William Berger - Scottish Chamber Orchestra - Hommage a Trois - Gramophone
The ‘three' in question are Haydn, Mozart and - courtesy of a large chunk from Il maestro di cappella - Cimarosa. It's a varied, unclichéd programme, ranging from the ultra-familiar to the barely known. The rising South African baritone William Berger immediately sets out his stall in the opening aria from Haydn's L'isola disabitata, singing with firm, mellow tone, bright, ringing top notes and a care for evenness of line. Choosing an expansive tempo, he gives Creonte's lyrical ‘Il pensier sta negli ogetti' an unusually elegiac tinge. At the other end of the spectrum, Berger brings a vivid ‘face' to the absurd Villotto's ‘Non sparate' (La vera costanza), abetted by rhythmically zestful playing from the SCO.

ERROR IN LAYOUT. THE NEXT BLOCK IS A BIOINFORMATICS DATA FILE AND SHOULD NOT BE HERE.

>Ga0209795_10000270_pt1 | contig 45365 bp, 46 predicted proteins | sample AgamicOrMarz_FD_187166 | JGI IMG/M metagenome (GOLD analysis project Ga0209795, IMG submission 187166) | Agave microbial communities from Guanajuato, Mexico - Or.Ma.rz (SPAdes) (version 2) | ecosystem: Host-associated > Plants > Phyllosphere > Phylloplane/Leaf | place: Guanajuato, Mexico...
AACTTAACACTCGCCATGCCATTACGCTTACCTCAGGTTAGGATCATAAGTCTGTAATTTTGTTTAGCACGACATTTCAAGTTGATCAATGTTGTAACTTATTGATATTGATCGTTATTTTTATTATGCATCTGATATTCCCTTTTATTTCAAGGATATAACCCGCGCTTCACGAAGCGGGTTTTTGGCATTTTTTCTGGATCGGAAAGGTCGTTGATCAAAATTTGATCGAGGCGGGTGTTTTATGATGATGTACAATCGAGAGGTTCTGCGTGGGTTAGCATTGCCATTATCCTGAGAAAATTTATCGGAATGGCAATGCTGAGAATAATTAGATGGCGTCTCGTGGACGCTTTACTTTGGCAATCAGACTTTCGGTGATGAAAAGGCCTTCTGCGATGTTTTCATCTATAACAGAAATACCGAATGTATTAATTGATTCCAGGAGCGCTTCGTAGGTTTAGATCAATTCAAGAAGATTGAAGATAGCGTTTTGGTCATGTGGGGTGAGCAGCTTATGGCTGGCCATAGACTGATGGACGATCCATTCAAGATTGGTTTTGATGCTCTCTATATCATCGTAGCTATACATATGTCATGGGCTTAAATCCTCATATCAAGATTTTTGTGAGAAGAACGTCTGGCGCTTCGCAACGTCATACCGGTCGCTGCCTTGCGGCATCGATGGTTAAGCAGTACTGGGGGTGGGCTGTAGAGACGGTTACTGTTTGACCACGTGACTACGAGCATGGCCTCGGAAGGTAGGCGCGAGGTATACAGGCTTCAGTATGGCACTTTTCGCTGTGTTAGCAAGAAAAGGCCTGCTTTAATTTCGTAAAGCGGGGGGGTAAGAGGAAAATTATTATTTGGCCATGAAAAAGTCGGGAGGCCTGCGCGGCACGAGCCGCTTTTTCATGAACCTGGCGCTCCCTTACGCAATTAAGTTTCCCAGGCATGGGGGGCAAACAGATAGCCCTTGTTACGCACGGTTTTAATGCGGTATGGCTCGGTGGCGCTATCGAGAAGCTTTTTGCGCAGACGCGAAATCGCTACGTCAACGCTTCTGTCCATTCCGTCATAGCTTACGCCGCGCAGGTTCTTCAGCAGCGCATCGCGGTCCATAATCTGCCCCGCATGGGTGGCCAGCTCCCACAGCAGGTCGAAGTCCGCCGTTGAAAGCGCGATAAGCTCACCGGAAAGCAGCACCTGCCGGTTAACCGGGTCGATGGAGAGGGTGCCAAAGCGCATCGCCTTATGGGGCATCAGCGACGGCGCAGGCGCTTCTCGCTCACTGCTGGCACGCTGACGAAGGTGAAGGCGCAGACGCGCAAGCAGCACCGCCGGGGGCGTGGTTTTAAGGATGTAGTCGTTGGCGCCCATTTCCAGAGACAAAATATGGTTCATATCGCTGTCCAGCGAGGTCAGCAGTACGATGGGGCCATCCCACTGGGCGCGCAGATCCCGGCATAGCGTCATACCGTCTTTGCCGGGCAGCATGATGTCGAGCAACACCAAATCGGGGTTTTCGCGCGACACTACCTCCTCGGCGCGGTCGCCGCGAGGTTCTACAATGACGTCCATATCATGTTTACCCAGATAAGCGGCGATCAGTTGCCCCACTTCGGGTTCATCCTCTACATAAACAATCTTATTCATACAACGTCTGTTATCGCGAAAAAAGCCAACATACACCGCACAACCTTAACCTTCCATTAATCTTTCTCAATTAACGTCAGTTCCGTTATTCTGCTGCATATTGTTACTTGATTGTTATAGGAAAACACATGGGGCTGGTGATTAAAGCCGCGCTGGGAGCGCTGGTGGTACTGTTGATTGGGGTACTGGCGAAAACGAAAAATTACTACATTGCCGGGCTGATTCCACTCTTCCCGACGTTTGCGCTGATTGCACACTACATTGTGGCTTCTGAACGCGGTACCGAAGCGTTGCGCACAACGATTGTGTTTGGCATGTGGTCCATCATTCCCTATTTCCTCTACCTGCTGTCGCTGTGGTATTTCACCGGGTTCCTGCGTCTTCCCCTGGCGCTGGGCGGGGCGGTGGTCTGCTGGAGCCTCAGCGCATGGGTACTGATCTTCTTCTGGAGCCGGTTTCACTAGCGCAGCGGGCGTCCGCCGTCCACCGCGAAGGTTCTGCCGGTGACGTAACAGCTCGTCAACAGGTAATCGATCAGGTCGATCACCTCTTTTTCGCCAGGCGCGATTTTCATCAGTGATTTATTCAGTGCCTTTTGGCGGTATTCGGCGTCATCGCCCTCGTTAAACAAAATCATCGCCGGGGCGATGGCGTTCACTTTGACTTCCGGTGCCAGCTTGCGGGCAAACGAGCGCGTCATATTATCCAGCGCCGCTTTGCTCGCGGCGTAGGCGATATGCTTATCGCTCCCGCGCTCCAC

Of the Mozart items, Don Giovanni's champagne aria is well sung but a tad eautious, though in fairness the Don's whirlwind credo always suffers when torn out of context. Nor is the Serenade as alluring as it can be. But Berger impresses as a suave Count in Figaro, and in Guglielmo's mock-heroic catalogue aria ‘Rivolgete', both of which display his free top register. He is a distinctly upmarket Papageno in two duets with the delightful Carolyn Sampson, never sacrificing tone for comic effect. He resists the temptation to ham up the pompous singer-conductor in the extra from Cimarosa's intermezzo Il maestro di cappella. This send-up of an orchestral rehearsal, 18th-century operatic comedy at its most naïve, can easily become a bore. Avoiding crude caricature, Berger, McGegan and the ever-alert players get it just right: an entertaining send-off to a beautifully recorded recital that enhances the young baritone's credentials as fine Classical stylist.